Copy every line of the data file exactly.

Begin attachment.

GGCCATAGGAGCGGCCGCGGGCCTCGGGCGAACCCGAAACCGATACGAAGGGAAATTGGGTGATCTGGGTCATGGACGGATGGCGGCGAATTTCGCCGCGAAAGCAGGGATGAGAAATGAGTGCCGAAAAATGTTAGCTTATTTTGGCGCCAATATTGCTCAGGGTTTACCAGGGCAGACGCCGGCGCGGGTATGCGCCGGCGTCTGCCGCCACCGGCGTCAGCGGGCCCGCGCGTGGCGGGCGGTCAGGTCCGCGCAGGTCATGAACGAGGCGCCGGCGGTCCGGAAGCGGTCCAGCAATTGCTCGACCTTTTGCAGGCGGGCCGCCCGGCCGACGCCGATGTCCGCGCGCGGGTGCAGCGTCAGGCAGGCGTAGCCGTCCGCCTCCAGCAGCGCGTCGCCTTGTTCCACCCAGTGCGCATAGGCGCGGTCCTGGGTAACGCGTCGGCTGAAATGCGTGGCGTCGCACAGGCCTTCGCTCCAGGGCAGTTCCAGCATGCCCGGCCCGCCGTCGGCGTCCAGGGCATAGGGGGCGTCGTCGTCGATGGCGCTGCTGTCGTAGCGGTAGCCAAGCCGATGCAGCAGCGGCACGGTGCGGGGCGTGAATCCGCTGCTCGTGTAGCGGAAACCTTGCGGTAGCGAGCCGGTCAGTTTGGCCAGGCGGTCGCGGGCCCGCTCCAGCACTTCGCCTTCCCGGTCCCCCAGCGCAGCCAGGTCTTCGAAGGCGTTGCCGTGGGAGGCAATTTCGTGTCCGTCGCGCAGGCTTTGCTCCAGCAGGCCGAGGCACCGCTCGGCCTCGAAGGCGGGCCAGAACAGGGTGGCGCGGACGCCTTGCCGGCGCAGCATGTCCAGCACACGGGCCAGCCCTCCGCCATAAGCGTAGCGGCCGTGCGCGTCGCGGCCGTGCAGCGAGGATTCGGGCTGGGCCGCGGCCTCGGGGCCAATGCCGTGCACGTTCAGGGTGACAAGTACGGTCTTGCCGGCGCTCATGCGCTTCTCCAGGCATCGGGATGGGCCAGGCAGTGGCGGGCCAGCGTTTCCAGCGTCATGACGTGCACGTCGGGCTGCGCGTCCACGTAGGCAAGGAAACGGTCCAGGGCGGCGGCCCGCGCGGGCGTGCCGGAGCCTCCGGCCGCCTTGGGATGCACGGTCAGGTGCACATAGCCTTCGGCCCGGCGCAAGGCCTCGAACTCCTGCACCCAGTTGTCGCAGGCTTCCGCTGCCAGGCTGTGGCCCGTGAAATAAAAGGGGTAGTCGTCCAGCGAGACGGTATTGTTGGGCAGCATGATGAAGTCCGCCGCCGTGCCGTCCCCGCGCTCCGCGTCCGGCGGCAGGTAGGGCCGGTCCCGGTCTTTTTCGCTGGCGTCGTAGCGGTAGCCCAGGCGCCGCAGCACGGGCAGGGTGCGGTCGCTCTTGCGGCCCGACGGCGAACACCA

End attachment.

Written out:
GGCCATAGGAGCGGCCGCGGGCCTCGGGCGAACCCGAAACCGATACGAAGGGAAATTGGGTGATCTGGGTCATGGACGGATGGCGGCGAATTTCGCCGCGAAAGCAGGGATGAGAAATGAGTGCCGAAAAATGTTAGCTTATTTTGGCGCCAATATTGCTCAGGGTTTACCAGGGCAGACGCCGGCGCGGGTATGCGCCGGCGTCTGCCGCCACCGGCGTCAGCGGGCCCGCGCGTGGCGGGCGGTCAGGTCCGCGCAGGTCATGAACGAGGCGCCGGCGGTCCGGAAGCGGTCCAGCAATTGCTCGACCTTTTGCAGGCGGGCCGCCCGGCCGACGCCGATGTCCGCGCGCGGGTGCAGCGTCAGGCAGGCGTAGCCGTCCGCCTCCAGCAGCGCGTCGCCTTGTTCCACCCAGTGCGCATAGGCGCGGTCCTGGGTAACGCGTCGGCTGAAATGCGTGGCGTCGCACAGGCCTTCGCTCCAGGGCAGTTCCAGCATGCCCGGCCCGCCGTCGGCGTCCAGGGCATAGGGGGCGTCGTCGTCGATGGCGCTGCTGTCGTAGCGGTAGCCAAGCCGATGCAGCAGCGGCACGGTGCGGGGCGTGAATCCGCTGCTCGTGTAGCGGAAACCTTGCGGTAGCGAGCCGGTCAGTTTGGCCAGGCGGTCGCGGGCCCGCTCCAGCACTTCGCCTTCCCGGTCCCCCAGCGCAGCCAGGTCTTCGAAGGCGTTGCCGTGGGAGGCAATTTCGTGTCCGTCGCGCAGGCTTTGCTCCAGCAGGCCGAGGCACCGCTCGGCCTCGAAGGCGGGCCAGAACAGGGTGGCGCGGACGCCTTGCCGGCGCAGCATGTCCAGCACACGGGCCAGCCCTCCGCCATAAGCGTAGCGGCCGTGCGCGTCGCGGCCGTGCAGCGAGGATTCGGGCTGGGCCGCGGCCTCGGGGCCAATGCCGTGCACGTTCAGGGTGACAAGTACGGTCTTGCCGGCGCTCATGCGCTTCTCCAGGCATCGGGATGGGCCAGGCAGTGGCGGGCCAGCGTTTCCAGCGTCATGACGTGCACGTCGGGCTGCGCGTCCACGTAGGCAAGGAAACGGTCCAGGGCGGCGGCCCGCGCGGGCGTGCCGGAGCCTCCGGCCGCCTTGGGATGCACGGTCAGGTGCACATAGCCTTCGGCCCGGCGCAAGGCCTCGAACTCCTGCACCCAGTTGTCGCAGGCTTCCGCTGCCAGGCTGTGGCCCGTGAAATAAAAGGGGTAGTCGTCCAGCGAGACGGTATTGTTGGGCAGCATGATGAAGTCCGCCGCCGTGCCGTCCCCGCGCTCCGCGTCCGGCGGCAGGTAGGGCCGGTCCCGGTCTTTTTCGCTGGCGTCGTAGCGGTAGCCCAGGCGCCGCAGCACGGGCAGGGTGCGGTCGCTCTTGCGGCCCGACGGCGAACACCA